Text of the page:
In the context of Medieval visual culture, the Reliquary also functioned, not only as tangible proof of the existence of God and the performance of miracles, but as a Memento mori – a visual reminder of the inevitability of death in the midst of life. Like the spectacular medieval altarpiece or Reliquary, Precious Moments highlights the role of display in the maintenance of certain belief systems, and of the inevitability of death. As such, it draws itself into a direct dialogue with one of Damien Hirst’s most iconic works, For the Love of God.

     

    Executed in 2007 the year before the first diamond cabinet was made, For the Love of God is a diamond-encrusted platinum cast of an 18th century human skull which Brian Dillon has aptly described as ‘Nothing more or less than an alchemical object: a death’s-head sublimed (as alchemists traditionally put it) out of base organic matter and into the stuff of wealth and glamour, certainly, but also the stuff of an inhuman immortality.’ii

     

    Like this definitive work, Precious Moments represents Hirst’s ongoing integration of questions of mortality, permanence and value through a complex body of work where the ‘model of the museum vitrine and its precursor, the cabinet of curiosities; the aesthetics of commercial display and advertising; scientific and medical imagery; religious motifs; all are merged’ in the artist’s visual syntax.iii A summation of Hirst’s artistic vision, in its oblique contemplation of death Precious Moments is a glorious celebration of life, death being, in the artist’s own words, ‘what gives life its beauty.’iv

     

    Collector’s Digest

     

    •    An artist who defines the YBA generation, Hirst rose to prominence in the late 1980s with the legendary Freeze exhibition that he mounted with fellow Goldsmiths students in 1988, shortly followed by collector Charles Saatchi’s epoch-defining Young British Artists and Sensation exhibitions in the 1990s.

     

    •    Hist has been the subject of major international exhibitions at Tate Modern in London, the National Gallery of Art in Washington D.C., and the Rijksmuseum in Amsterdam. His works are collected in major institutions globally.

     

    •    A testament to the continued interest in this aspect of Hirst’s oeuvre, Gagosian mounted an exhibition of cabinets just this summer in Paris.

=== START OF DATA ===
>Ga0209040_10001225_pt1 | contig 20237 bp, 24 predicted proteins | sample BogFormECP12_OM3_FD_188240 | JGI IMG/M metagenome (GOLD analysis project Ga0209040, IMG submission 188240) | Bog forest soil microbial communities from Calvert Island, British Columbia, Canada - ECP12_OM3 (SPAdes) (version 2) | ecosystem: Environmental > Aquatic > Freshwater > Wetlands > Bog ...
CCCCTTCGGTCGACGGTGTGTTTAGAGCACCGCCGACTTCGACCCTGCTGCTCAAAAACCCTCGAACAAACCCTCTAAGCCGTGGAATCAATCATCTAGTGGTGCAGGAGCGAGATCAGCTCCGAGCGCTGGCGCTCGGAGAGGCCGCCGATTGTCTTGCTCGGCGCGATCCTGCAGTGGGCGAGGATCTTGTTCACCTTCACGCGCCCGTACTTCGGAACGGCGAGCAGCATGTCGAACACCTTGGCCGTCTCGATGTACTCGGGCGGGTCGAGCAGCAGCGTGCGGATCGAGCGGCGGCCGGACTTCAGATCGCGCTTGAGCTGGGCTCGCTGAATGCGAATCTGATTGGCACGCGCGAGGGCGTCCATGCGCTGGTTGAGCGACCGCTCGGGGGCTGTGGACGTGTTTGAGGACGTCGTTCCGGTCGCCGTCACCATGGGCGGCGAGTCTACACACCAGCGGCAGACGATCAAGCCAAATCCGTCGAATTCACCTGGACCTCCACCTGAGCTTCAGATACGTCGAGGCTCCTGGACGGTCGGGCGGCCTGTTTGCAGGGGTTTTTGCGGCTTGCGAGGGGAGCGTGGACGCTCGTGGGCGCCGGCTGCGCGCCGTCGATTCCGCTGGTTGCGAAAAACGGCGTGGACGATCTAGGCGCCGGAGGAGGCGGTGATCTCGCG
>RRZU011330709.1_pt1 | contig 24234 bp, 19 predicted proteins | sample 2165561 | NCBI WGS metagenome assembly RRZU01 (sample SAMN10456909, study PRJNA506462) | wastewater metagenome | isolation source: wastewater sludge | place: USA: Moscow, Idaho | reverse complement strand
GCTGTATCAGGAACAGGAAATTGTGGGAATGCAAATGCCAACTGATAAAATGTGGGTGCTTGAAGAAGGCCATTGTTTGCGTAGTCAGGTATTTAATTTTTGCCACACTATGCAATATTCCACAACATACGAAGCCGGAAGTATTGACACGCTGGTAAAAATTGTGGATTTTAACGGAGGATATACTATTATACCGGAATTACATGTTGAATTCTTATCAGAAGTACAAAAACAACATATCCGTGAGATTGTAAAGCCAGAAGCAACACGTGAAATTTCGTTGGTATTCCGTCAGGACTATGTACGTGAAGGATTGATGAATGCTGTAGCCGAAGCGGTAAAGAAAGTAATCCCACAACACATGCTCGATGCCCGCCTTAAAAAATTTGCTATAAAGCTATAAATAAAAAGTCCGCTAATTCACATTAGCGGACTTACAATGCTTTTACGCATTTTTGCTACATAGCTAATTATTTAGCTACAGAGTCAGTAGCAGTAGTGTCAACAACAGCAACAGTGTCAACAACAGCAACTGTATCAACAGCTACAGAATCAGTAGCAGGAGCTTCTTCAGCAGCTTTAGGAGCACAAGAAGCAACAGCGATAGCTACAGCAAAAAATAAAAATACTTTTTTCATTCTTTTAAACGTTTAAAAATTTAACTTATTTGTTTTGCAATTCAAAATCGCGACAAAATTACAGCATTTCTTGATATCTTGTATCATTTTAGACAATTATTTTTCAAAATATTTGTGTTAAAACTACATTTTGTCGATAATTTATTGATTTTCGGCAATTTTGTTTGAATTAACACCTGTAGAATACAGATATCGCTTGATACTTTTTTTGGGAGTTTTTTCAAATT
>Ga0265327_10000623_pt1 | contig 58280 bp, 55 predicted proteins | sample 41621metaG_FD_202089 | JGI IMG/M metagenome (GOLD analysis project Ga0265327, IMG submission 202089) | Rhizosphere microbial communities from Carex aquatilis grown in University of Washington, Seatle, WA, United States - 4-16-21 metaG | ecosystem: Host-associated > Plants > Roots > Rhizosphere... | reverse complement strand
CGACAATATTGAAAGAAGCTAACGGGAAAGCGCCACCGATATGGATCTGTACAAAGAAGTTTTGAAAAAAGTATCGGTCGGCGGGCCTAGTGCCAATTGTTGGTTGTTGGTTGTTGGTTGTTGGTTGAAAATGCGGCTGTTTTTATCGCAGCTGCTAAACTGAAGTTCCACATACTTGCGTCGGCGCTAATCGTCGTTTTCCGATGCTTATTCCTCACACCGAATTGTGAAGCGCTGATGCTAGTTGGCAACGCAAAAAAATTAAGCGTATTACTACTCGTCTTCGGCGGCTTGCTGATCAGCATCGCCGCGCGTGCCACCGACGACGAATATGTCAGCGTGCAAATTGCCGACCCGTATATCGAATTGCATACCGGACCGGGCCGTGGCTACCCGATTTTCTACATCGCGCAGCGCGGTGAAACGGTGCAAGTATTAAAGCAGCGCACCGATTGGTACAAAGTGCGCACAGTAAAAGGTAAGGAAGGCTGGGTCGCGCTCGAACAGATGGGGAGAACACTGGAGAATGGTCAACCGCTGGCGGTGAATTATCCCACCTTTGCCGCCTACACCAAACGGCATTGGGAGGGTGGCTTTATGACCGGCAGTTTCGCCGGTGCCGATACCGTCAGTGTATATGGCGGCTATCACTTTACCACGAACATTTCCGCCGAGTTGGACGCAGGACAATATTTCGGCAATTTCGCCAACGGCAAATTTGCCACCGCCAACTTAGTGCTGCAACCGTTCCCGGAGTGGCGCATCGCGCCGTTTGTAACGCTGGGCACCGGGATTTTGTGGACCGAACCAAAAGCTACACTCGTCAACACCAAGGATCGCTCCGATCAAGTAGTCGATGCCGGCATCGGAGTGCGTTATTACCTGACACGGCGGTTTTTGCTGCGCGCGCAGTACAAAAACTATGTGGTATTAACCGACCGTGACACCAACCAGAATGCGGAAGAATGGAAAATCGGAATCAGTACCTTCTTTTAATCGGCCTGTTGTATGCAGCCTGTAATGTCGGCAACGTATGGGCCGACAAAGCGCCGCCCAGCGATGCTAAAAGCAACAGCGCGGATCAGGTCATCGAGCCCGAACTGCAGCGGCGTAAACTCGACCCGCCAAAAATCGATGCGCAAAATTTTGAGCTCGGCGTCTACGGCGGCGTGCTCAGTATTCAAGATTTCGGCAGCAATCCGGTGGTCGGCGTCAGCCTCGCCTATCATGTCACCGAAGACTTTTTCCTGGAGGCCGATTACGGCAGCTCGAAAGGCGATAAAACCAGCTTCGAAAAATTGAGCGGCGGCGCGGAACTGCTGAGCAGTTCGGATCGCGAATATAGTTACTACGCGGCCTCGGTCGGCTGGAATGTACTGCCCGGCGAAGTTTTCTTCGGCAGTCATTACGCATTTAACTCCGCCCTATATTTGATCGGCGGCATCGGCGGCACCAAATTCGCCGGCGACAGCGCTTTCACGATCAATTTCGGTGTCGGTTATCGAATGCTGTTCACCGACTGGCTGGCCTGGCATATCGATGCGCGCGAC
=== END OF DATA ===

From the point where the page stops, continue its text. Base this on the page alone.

i Brian Dillion, ‘Ugly Feelings’, Damien Hirst, London, 2012, p.23. 
    ii Brian Dillion, ‘Ugly Feelings’ (2012 Tate, p., 23
    iii Ann Gallagher, into, Tate cat, 2012, p. 18
    iv Damien Hirst, ‘Nicholas Serota interviews with Damien Hirst’, 14 July 2011 (Tate 2012 DH)

    • Provenance

      Private Collection, Paris (acquired directly from the artist)
      Thence by descent to the present owner

    • Artist Biography

      Damien Hirst

      British • 1965

      There is no other contemporary artist as maverick to the art market as Damien Hirst. Foremost among the Young British Artists (YBAs), a group of provocative artists who graduated from Goldsmiths, University of London in the late 1980s, Hirst ascended to stardom by making objects that shocked and appalled, and that possessed conceptual depth in both profound and prankish ways.

      Regarded as Britain's most notorious living artist, Hirst has studded human skulls in diamonds and submerged sharks, sheep and other dead animals in custom vitrines of formaldehyde. In tandem with Cheyenne Westphal, now Chairman of Phillips, Hirst controversially staged an entire exhibition directly for auction with 2008's "Beautiful Inside My Head Forever," which collectively totalled £111 million ($198 million).

      Hirst remains genre-defying and creates everything from sculpture, prints, works on paper and paintings to installation and objects. Another of his most celebrated series, the 'Pill Cabinets' present rows of intricate pills, cast individually in metal, plaster and resin, in sterilized glass and steel containers; Phillips New York showed the largest of these pieces ever exhibited in the United States, The Void, 2000, in May 2017.

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Property of an Important European Collector

Ο ◆25

Precious Moments

signed, titled and dated 'Precious Moments Damien Hirst 2011-2012' on the reverse
glass, stainless steel, steel, aluminium, nickel and cubic zirconia
150.3 x 228.3 cm (59 1/8 x 89 7/8 in.)
Executed in 2011-2012.

Full Cataloguing

Estimate
£1,000,000 - 1,500,000 ‡ ♠

Sold for £990,500

Contact Specialist

Kate Bryan
Specialist, Head of Evening Sale

+44 7391 402741
[email protected]

 

Olivia Thornton
Head of 20th Century & Contemporary Art, Europe

+44 20 7318 4099
[email protected]

20th Century & Contemporary Art Evening Sale

London Auction 15 October 2021